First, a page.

Light from the Sidra

Vezot ha'Bracha

Deuteronomy 33:1-34:12;Joshua 1:1-18

I’ve never been able to get my head round Simchat Torah. Are Jewish people rejoicing because they’ve managed to finish reading the Torah? After all, it’s no mean feat to complete five books in a year; it takes me less than a month reading ten pages a day. And I certainly don’t dance after I’ve read it. Nor do I celebrate each time I finish reading the entire Bible.

I find it hard to understand why anyone would rejoice over the Torah itself because it condemns us all: ‘Cursed be he that will not uphold the terms of this Teaching and observe them’ (Deuteronomy 27:26, Tanakh – The Holy Scriptures, The New JPS Translation According to the Traditional Hebrew Text, 1988). How can you rejoice in a legal document that curses you if you don’t keep all its terms and conditions, particularly when you know (as all of us do if we are honest with ourselves) you fall short of that ideal? It’s like a condemned prisoner jumping for joy when he hears sentence passed on him.

However, there is one profound cause for rejoicing in the Torah. Although it reveals we are all doomed for falling short of God’s requirements, it carries the good news of how we can escape the curse of Deuteronomy 27:26.

When we began to read the Torah a year ago, we noticed the promise of the ‘seed of the woman’ given to mankind by God in Genesis 3:15. Over the last year we have seen how the promise develops like a seed throughout the five books of Moses. For example, in the blessings of the tribes in Genesis 49:10, Jacob reveals that a king to whom the nations would do homage will rise from the tribe of Judah. The rabbis saw this as a promise of Israel’s messianic king.

In Numbers 24, the heathen soothsayer Balaam foresees the rise of a ‘star’ out of Jacob and a ‘sceptre’ which comes forth from Israel; a king who will dispose of Israel’s enemies. Rabbi Akiva and other sages of Israel recognised Balaam’s oracle as a prophecy of the Messiah. Because he was convinced that Shimon bar Kosiba was the Messiah, Akiva renamed him Bar Kochba: ‘Son of the Star’. Rabbi Akiva’s star, however, fell to earth. His Messiah failed to deliver the goods, as Akiva learned to his cost.

Deuteronomy 18 foretells the rise of a prophet like Moses, to whom Israel must listen. The warning suggests a likelihood that the people would reject the Prophet and his message just as they rejected Moses on several occasions.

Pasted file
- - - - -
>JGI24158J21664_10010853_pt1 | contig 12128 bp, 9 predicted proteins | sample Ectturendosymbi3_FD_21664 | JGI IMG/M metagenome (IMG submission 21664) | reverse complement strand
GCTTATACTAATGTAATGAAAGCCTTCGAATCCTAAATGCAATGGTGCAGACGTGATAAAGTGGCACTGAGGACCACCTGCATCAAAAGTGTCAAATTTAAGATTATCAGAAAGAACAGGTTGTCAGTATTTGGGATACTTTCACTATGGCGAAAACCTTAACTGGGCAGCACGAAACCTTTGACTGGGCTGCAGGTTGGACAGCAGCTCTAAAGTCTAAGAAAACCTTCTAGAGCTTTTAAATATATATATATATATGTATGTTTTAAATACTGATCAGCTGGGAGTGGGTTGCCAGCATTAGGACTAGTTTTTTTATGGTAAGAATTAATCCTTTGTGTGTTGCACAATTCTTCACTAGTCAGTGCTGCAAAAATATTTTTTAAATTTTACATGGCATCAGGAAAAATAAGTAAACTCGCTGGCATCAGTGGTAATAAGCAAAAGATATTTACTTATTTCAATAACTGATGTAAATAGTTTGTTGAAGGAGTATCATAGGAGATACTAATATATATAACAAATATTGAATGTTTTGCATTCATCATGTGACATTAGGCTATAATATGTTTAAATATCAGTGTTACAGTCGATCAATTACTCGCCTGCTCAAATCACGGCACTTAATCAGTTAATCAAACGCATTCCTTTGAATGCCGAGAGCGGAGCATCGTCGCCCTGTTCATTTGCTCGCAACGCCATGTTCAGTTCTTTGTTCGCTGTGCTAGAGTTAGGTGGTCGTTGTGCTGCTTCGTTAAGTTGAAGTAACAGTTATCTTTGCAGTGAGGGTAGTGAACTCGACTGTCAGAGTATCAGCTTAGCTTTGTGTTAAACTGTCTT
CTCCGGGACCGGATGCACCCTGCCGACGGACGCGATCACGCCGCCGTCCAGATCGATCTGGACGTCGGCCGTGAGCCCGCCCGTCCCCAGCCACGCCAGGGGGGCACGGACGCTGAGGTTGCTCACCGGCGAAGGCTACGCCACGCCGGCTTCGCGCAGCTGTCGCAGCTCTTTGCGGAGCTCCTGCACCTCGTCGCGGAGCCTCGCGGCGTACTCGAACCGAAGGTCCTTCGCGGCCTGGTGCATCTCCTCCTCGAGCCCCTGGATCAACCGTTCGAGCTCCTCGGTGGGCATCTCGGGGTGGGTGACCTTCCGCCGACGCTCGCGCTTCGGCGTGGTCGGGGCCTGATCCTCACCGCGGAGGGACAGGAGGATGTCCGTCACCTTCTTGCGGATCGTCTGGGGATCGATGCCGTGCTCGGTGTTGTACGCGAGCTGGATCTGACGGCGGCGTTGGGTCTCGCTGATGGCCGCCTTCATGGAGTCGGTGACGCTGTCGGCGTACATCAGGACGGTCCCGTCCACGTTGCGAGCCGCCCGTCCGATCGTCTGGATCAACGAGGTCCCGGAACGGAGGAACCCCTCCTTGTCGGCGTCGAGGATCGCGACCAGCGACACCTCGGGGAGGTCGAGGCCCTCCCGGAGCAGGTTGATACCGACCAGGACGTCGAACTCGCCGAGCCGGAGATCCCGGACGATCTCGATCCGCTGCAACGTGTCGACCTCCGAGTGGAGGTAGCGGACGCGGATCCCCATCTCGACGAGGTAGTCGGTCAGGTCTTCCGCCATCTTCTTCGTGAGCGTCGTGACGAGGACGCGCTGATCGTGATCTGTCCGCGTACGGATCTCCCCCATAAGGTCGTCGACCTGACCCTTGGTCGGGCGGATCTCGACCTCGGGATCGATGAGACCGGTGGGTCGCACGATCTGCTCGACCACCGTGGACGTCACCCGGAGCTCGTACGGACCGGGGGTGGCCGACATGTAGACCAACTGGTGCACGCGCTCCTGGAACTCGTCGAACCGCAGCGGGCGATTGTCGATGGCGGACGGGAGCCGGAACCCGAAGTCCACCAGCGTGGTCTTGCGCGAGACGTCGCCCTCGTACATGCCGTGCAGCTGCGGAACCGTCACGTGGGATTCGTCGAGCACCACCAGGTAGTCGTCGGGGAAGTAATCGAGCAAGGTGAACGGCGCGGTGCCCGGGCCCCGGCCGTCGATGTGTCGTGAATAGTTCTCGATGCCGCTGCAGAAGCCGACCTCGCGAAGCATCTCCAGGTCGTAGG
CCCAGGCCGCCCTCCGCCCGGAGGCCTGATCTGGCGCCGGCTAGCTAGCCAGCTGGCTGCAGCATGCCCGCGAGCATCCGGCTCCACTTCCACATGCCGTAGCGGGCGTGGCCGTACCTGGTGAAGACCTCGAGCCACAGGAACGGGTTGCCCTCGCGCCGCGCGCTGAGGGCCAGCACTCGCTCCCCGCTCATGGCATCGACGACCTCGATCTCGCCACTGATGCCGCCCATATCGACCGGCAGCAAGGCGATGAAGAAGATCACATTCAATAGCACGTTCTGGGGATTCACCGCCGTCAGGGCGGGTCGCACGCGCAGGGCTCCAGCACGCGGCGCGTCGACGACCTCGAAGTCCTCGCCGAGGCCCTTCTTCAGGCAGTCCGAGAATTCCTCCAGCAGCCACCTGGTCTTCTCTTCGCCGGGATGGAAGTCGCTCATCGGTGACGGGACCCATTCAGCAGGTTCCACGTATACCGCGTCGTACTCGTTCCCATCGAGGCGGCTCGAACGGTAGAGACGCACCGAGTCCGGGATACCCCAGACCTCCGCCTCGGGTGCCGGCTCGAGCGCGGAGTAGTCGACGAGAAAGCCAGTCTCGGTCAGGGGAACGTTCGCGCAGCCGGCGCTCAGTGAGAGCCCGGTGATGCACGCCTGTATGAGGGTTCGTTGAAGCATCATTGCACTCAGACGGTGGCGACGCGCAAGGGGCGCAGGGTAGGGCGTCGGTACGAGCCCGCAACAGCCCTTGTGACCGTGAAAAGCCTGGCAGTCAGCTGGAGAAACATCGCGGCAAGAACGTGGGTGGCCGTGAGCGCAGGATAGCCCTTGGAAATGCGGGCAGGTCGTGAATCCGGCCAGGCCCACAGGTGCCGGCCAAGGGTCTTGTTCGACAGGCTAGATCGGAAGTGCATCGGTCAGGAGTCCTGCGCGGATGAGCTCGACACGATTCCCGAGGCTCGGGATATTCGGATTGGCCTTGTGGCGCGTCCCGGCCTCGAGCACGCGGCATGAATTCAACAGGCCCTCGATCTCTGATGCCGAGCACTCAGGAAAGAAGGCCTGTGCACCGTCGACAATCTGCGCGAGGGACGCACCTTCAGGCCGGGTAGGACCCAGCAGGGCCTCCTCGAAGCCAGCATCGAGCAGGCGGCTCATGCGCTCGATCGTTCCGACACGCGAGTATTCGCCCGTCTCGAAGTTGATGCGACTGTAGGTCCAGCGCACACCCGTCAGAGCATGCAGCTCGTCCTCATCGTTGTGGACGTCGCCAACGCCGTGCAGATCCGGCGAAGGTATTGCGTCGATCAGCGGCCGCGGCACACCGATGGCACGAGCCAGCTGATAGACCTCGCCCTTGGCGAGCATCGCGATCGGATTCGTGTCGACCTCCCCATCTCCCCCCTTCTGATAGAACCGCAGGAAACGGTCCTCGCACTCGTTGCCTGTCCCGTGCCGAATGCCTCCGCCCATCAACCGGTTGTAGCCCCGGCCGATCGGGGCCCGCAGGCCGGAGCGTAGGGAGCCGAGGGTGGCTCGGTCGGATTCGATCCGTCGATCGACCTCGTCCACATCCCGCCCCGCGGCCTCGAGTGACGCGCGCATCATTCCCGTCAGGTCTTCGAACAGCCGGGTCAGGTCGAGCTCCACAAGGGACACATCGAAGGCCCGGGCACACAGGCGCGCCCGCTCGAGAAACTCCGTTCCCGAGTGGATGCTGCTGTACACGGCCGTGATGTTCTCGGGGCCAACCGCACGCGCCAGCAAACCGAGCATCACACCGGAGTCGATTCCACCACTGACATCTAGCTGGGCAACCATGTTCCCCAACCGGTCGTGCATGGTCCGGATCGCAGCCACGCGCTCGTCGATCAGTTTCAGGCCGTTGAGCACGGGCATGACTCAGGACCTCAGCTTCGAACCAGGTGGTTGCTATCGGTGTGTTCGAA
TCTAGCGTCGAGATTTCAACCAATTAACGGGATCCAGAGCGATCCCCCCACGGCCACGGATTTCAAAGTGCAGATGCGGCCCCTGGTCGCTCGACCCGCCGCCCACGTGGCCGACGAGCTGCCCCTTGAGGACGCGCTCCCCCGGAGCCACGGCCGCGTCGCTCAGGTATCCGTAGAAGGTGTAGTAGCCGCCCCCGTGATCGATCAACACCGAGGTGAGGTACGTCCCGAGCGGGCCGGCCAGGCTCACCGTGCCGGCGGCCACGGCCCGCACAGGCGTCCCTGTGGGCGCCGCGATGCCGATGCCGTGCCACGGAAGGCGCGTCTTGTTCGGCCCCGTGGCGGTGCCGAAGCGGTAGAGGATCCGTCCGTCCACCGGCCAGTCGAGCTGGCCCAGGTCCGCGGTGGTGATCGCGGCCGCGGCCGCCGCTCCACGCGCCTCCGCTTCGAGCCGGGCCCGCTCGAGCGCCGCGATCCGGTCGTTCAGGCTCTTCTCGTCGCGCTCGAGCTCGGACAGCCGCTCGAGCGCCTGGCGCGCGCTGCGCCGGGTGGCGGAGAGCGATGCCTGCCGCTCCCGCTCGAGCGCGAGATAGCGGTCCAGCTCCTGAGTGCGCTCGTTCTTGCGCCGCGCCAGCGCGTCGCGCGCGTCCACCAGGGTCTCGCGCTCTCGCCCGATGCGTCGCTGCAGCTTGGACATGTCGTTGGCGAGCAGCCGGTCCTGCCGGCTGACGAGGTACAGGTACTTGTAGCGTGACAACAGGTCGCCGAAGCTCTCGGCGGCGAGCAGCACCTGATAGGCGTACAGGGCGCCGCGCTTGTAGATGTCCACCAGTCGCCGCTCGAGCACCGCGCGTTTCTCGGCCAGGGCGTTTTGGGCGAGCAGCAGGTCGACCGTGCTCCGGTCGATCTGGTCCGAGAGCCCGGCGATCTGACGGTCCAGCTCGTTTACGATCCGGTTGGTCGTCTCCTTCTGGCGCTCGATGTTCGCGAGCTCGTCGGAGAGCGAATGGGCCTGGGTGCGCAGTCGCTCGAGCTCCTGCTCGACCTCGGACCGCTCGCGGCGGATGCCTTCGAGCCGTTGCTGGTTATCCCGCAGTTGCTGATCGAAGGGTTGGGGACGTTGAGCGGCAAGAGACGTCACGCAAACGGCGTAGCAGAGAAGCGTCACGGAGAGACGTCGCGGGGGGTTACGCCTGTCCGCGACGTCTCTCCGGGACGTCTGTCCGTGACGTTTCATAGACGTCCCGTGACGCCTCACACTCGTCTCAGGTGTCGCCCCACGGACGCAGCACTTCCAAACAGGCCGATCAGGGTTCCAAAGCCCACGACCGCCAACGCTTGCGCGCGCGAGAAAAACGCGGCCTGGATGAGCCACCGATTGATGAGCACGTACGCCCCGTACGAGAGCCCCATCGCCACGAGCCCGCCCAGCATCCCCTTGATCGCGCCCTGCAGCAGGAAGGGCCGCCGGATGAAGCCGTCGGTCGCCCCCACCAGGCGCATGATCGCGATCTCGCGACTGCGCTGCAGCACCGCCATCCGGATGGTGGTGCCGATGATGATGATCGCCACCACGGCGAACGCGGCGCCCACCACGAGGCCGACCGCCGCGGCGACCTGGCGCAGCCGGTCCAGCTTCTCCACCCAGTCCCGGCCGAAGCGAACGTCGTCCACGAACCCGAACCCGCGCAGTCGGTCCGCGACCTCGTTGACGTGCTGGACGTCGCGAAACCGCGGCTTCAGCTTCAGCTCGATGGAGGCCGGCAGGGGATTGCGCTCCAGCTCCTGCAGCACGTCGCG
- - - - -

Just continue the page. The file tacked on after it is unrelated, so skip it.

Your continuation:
The Torah, as is evident from the last chapter, promises more than it delivers. In Deuteronomy 34:10, a later scribe has added the remark: ‘Never again did there arise in Israel a prophet like Moses…’

At best, Simchat Torah is only a celebration of the promises of ‘the seed of the woman’, the Messianic King and the Prophet like Moses. Because most Jewish people do not believe the Messiah has come they can only rejoice in hope that he will come.

According to the Talmud, in tractates, Rosh Hashanah, Sanhedrin and Avodah Zerah, the world is to exist for 6,000 years: ‘In the first two thousand there was desolation; two thousand years the Torah flourished; and the next two thousand years is the Messianic era…’ (Sanhedrin 97a).

Rosh Hashanah this year marked the start of 5772 which, if the Jewish calendar is correct, means the world was created 5,772 years ago. If the Talmudic sages Rabbi Katina and the Tanna debe Eliyyah were also right, Messiah should have come 1,772 years ago!

But perhaps they were not so far out. Some 2,000 years ago, the man hailed by many Jews and even more Gentiles addressed a group of people who rejected his teaching:

‘Do not think that I will accuse you to the Father. There is one who accuses you: Moses, on whom you have set your hope. For if you believed Moses, you would believe me; for he wrote of me. But if you do not believe his writings, how will you believe my words?’ (The Gospel According to John 7:45-47)

Had the scribe who recorded that no Prophet like Moses had risen lived a few hundred years later, he would have been able to announce that the Prophet had come. And that, in essence, is what the writers of what we call the New Testament do announce. We must decide whether we believe them.

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